Arts Desk

D.C. Shorts, Showcase 13: George Costanza Shows Up

Short reviews of films from this year's DC Shorts Film Festival

A few bright spots highlight this mostly bland mix of drama and comedy. The first film, Tiny Miny Magic, is easily the weakest of the showcase, but luckily it picks up after that, and doesn't disappoint too deeply after that. The two animated shorts and Say It Ain’t Solo are highlights, and sure to be audience favorites.

Tiny Miny Magic: An impossibly attractive woman courts her impossibly attractive mailman by leaving a series of gifts and notes in her mailbox. It’s twee and somewhat charming, but it's a mostly groanworthy little romantic comedy that jocks Woody Allen too hard.

Waiting on a Train: As a series of trains arrives at a station, a dapper young man eagerly awaits a mystery woman. Though the morbid twist of the film becomes pretty apparent early on, it’s still a clever, albeit depressing, short.

Dziad i Baba (The Old Man and the Old Woman): Based on the Polish fable by Józef Ignacy Kraszewski, this kitschy stop-motion animation follows the argument between an elderly couple when death, quite literally, comes knocking at their door. It’s billed as a dark comedy, but with the eerie animation style and brooding score, it’s hard to find any laughs.

Retrato de una Familia (Portrait of a Family): A straightforward, rather disappointing Spanish-language melodrama about a young boy and his family mourning the death of their father in different ways.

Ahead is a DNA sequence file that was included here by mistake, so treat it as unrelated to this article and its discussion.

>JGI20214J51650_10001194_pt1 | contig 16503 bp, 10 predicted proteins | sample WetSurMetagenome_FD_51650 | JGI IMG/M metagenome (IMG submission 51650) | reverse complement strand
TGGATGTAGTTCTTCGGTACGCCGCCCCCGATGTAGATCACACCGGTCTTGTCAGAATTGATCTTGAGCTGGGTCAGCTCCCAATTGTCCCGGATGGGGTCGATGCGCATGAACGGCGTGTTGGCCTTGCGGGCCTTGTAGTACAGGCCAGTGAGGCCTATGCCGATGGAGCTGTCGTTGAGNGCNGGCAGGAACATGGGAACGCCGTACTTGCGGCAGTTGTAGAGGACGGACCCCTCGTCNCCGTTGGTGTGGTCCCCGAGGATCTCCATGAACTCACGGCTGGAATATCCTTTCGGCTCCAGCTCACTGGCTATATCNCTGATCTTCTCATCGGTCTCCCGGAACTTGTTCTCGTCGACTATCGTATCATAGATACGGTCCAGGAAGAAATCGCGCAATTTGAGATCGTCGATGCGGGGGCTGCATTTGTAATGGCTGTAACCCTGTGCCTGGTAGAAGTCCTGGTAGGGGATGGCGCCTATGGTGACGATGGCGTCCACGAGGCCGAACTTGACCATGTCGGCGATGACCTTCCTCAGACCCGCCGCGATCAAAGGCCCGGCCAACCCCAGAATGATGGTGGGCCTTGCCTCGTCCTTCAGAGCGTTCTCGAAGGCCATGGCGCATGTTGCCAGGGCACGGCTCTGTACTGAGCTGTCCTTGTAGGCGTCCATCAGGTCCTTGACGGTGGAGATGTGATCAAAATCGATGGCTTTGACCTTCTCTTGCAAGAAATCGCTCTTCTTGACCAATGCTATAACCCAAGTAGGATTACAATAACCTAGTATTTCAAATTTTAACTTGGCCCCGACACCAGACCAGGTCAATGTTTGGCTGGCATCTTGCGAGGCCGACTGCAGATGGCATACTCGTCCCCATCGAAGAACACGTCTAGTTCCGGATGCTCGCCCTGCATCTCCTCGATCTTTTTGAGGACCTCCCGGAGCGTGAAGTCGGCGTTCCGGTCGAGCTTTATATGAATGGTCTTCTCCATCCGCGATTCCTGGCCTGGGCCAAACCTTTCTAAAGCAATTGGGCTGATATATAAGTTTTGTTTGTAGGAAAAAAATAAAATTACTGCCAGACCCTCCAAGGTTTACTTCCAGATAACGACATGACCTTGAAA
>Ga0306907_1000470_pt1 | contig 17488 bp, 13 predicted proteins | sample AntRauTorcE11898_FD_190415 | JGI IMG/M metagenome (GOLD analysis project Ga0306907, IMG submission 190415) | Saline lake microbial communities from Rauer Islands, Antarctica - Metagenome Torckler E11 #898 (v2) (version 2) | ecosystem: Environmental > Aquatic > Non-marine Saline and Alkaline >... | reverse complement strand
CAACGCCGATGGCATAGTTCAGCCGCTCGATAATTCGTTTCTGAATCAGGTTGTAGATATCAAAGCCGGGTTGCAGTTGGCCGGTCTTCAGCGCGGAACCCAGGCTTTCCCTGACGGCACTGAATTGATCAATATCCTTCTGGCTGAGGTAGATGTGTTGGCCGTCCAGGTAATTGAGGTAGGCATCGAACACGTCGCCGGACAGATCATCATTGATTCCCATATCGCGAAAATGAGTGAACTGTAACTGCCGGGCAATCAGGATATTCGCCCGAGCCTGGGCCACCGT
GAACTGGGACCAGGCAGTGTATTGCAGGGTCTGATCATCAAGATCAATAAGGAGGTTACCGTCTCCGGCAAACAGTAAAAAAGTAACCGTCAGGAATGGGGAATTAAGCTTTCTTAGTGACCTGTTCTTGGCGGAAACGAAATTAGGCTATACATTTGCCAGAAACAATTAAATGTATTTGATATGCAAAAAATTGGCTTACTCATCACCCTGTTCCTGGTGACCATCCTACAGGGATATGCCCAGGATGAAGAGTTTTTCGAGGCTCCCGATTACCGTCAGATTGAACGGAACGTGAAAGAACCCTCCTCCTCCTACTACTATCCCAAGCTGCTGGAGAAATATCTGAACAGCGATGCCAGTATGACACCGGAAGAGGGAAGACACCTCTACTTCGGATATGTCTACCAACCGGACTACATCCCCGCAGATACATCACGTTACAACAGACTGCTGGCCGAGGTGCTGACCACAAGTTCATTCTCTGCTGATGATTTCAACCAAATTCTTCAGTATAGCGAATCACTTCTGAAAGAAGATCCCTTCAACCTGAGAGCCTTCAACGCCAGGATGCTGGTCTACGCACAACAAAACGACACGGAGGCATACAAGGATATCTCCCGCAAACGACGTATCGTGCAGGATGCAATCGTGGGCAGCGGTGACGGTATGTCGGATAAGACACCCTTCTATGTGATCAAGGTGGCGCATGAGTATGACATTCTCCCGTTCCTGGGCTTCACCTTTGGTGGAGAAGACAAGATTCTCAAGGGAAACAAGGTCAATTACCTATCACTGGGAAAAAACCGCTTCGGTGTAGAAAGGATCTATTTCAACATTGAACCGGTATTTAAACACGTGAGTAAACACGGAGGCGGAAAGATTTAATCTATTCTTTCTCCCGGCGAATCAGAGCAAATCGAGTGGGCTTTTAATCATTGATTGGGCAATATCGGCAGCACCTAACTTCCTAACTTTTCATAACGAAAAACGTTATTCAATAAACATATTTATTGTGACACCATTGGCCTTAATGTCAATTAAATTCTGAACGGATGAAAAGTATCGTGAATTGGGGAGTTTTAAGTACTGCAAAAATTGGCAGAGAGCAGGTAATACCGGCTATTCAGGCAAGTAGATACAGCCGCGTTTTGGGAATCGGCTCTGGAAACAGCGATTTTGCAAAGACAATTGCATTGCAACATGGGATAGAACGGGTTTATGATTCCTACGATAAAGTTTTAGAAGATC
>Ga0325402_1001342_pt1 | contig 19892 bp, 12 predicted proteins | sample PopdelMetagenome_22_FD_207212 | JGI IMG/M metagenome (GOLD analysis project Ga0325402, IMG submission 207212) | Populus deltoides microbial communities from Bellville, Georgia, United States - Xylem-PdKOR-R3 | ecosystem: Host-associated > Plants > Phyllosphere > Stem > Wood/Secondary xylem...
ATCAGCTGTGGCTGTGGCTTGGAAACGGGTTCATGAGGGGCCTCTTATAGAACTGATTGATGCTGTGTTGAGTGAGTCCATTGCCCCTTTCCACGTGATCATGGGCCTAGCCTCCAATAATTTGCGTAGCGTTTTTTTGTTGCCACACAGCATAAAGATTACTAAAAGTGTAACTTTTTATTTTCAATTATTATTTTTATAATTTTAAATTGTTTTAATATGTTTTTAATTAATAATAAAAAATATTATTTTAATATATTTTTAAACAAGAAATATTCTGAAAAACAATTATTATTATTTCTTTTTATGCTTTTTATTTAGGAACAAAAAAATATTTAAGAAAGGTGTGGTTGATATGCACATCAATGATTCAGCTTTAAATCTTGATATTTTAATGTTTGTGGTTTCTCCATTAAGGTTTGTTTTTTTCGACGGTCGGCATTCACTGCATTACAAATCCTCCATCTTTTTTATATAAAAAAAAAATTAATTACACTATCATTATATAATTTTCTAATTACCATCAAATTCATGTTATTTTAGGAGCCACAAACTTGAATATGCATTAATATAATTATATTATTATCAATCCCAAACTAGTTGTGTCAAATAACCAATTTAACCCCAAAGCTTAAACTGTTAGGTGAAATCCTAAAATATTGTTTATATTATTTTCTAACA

Say it Ain’t Solo: Not that long ago in a boardroom far, far away, a bunch of studio executives thought it would be a good idea to remake the original Star Wars. That is until Stephen Tobolowsky and his son Richie got wind of it and enlisted the likes of Joe Mantegna, Christopher Lloyd, Malin Akerman, Eddie Kaye Thomas, Jason Alexander, Emmanuelle Chriqui, and more to protest the potential remake. This clever and funny film is sure to be a big draw for any self-respecting Star Wars fan, but the biggest draw is obviously its all-star cast.

The Freedom Chair: Pretty entertaining mini-doc about Josh Dueck, a once-prominent ski coach who suffered a devastating injury that left him paralyzed from the waist down.

The Future: In this dark comedy, a happy, recently engaged couple gets a grim visit from two surprise strangers when they ponder what their “future will look like.”

The Windmill Farmer: Quirky animation and a slick score but not much else highlight this minimal short about—you guessed it—a farmer who plants windmills.

Sept. 8 at 1 p.m. at U.S. Navy Memorial

Sept. 11 at 5 p.m. at E Street Cinema

Sept. 15 at 4 p.m. at Angelika Film Center

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